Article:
Welcome to the Brain and Development Lab

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The Brain and Development lab is located in the Psychology department of the Faculty of Social Sciences at Leiden University.

Our lab explores the relations between brain development and social and cognitive development. A special focus of the lab is to investigate how brain development, including changes in function, structure, and connectivity, relates to typical and atypical development of cognitive control, emotions and risk-taking, and social decision-making.

Our research projects aim to examine the fundamental changes in brain function that underlie our ability to anticipate, produce and evaluate complex decisions in daily life. Our goals are to shed light on classic developmental questions related to mechanisms underlying developmental change, with a particular focus on the role of social and environmental influence, such as parent-child and peer interactions, on how brain development takes place.

We participate in the Leiden Institute for Brain and Cognition (LIBC), which is an interfaculty center for interdisciplinary research on brain and cognition, supported by the Leiden University Medical Center (LUMC) and the Faculties of Social & Behavioral Sciences, Arts, and Mathematics & Natural Sciences of Leiden University (see www.libc-leiden.nl). Within the LIBC, we are part of the LIBC-Junior hotspot (see www.libc-junior.nl).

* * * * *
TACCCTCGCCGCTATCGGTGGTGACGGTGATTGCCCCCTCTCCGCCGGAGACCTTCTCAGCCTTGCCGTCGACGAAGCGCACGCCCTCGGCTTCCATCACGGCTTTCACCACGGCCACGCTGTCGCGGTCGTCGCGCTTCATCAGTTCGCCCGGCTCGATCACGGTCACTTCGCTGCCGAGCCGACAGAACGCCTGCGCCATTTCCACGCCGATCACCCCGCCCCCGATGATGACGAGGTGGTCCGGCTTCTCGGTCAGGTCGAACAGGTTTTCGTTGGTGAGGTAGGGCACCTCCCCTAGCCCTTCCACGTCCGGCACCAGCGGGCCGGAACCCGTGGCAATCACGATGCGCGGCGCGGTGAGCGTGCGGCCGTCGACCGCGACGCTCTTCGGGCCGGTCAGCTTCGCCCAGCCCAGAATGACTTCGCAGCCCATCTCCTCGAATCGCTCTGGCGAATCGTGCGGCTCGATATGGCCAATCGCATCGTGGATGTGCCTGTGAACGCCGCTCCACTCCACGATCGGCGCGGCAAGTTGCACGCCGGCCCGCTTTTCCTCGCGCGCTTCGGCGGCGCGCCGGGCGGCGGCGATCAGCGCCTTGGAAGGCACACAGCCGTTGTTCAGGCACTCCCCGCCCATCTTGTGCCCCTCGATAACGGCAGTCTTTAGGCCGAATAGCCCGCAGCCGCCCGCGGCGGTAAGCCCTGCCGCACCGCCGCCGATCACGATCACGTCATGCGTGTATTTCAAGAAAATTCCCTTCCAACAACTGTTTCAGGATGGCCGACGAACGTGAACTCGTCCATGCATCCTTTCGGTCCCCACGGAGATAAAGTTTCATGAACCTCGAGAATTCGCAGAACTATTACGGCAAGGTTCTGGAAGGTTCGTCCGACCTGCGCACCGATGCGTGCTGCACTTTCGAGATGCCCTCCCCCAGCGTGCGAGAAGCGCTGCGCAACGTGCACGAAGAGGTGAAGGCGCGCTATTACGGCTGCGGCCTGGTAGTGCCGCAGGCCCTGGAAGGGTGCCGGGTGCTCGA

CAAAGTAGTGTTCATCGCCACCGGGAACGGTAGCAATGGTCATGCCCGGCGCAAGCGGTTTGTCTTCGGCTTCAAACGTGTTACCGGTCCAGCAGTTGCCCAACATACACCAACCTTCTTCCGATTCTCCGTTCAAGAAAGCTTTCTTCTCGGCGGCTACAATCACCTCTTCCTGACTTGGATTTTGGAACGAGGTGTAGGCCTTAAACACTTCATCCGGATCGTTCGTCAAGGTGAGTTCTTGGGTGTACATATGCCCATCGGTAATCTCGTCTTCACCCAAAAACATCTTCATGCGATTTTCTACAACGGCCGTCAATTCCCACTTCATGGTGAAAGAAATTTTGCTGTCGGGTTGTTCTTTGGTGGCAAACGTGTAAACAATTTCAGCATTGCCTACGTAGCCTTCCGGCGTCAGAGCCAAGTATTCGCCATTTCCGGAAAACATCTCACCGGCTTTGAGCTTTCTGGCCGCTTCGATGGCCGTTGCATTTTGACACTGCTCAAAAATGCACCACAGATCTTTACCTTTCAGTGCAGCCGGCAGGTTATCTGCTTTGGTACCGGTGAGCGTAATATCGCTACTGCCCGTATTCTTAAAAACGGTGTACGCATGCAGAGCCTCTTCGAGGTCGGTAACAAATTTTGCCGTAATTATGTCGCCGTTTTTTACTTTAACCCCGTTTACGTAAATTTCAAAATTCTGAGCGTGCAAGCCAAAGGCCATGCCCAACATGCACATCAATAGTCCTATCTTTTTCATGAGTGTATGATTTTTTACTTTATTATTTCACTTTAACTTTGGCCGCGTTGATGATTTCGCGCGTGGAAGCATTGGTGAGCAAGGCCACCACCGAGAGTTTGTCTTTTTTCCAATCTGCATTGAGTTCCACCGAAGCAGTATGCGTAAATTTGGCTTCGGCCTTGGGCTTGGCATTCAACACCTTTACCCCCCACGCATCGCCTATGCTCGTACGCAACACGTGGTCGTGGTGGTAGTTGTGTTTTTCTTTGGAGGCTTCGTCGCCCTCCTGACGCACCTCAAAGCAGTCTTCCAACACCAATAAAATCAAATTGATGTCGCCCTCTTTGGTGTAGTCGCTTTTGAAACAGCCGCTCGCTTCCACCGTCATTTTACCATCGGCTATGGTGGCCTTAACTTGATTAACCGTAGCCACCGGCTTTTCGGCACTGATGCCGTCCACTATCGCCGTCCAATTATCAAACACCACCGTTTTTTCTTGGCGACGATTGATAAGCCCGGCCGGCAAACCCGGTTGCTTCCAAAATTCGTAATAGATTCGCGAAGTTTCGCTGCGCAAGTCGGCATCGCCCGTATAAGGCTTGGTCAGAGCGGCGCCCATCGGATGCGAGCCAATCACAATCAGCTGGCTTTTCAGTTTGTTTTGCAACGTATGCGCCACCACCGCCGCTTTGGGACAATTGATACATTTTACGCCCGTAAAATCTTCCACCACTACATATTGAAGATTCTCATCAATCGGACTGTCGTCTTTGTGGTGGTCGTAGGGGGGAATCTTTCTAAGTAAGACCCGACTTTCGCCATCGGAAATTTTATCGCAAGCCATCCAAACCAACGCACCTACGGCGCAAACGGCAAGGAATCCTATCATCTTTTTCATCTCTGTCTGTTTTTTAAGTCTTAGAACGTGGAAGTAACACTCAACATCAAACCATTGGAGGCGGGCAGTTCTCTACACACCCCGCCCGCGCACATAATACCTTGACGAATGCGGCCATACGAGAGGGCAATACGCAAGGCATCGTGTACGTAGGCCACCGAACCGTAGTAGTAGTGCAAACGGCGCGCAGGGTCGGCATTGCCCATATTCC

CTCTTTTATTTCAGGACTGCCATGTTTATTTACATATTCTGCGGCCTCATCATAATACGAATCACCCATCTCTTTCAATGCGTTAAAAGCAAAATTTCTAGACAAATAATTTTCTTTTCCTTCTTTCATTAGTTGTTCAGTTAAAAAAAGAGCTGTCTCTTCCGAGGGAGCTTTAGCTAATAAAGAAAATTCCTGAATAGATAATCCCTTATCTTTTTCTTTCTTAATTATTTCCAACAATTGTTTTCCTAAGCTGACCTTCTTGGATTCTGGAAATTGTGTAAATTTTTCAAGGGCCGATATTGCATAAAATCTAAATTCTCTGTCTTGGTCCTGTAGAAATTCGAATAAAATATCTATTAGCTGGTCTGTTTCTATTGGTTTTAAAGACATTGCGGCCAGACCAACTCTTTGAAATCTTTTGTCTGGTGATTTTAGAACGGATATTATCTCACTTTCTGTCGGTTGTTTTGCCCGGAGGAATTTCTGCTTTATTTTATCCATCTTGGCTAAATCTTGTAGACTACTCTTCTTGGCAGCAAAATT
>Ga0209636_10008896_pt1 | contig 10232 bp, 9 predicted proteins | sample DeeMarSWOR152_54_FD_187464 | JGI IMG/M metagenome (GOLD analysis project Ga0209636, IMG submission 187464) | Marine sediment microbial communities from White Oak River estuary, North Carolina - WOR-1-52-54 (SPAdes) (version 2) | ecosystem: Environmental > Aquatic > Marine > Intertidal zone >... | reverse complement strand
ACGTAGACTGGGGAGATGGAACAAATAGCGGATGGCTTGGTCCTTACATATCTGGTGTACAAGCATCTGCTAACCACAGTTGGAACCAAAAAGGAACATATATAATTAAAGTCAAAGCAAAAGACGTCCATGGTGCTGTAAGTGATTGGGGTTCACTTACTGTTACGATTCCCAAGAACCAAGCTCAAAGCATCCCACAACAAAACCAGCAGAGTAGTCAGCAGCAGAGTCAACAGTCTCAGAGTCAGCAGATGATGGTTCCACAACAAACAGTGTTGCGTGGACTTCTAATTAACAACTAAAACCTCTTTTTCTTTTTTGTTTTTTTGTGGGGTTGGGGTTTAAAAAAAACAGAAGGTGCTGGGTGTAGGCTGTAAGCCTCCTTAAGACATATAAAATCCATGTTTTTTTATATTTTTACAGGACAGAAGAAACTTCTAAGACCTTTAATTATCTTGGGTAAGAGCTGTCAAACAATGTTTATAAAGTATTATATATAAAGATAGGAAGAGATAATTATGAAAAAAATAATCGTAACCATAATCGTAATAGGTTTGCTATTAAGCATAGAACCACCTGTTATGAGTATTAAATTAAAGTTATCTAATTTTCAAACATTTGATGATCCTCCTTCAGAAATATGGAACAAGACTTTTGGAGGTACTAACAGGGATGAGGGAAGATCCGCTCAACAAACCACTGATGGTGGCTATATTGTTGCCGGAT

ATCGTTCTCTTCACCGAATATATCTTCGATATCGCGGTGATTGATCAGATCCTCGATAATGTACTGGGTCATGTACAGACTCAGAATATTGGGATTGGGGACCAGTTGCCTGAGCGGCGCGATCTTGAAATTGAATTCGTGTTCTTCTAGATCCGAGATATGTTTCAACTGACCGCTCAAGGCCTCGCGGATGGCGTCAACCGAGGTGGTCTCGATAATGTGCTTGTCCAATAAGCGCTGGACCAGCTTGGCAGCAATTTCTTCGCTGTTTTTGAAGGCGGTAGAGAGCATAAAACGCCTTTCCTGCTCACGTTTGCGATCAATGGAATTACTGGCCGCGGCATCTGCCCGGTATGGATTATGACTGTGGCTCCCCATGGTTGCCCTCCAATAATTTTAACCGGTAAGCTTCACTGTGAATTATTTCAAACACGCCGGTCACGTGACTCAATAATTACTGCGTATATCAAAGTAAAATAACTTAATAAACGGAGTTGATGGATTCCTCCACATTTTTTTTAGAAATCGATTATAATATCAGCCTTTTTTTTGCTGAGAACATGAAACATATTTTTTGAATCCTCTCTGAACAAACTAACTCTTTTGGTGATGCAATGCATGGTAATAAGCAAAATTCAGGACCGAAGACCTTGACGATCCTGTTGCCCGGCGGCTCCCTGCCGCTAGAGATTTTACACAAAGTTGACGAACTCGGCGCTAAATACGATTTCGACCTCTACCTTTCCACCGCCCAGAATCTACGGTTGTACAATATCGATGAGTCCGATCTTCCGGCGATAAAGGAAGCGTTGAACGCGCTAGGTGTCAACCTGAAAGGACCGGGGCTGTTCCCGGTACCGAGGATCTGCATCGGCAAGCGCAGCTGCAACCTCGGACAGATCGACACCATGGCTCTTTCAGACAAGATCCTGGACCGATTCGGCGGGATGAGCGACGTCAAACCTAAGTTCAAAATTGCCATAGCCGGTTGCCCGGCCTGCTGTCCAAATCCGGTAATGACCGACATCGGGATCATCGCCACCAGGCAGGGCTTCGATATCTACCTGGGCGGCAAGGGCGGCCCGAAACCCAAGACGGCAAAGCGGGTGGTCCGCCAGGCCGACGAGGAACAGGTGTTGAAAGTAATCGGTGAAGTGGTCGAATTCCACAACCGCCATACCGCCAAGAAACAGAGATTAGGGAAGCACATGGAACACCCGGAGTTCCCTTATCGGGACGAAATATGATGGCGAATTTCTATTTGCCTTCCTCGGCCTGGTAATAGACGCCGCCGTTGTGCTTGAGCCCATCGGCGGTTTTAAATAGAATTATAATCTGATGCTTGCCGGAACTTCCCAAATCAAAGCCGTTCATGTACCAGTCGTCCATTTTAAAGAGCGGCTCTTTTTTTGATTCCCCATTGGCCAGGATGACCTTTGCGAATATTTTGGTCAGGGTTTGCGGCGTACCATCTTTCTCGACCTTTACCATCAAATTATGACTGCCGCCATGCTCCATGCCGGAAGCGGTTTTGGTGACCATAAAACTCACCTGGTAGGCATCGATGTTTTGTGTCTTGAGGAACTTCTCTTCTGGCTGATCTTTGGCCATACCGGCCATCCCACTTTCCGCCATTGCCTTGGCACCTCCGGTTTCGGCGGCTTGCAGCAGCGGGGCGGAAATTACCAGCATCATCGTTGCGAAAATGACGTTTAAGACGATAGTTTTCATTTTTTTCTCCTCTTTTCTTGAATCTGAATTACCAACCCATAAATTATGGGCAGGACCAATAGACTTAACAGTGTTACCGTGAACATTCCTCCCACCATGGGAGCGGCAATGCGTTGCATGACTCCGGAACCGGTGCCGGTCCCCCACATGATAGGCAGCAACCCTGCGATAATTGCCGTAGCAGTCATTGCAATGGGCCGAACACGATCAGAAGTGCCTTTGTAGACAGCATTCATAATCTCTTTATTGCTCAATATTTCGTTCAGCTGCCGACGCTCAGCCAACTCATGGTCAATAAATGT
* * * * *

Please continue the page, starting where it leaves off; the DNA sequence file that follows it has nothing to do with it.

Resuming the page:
The Brain and Development lab has welcomed a new researcher: Elseline Hoekzema. With her VENI grant awarded by the Netherlands Organization for Scientific Research (NWO), Elseline will examine the effects of pregnancy hormones on the human brain. Welcome Elseline!


NWO grant€1.5 million grant for Eveline Crone. Eveline Crone has been awarded the Vici grant by the Netherlands Scientific Organisation (NWO). With her project "The neural signature of self development in adolescence" Eveline will investigate the neural basis for identity and self concept development across adolescence.


On February 19 2015, Sandy Overgaauw will defend her dissertation entitled “ Social reorientation in adolescence: Neurobiological changes and individual differences in empathic concern".

Please click here to learn more about her disseration.

Research openings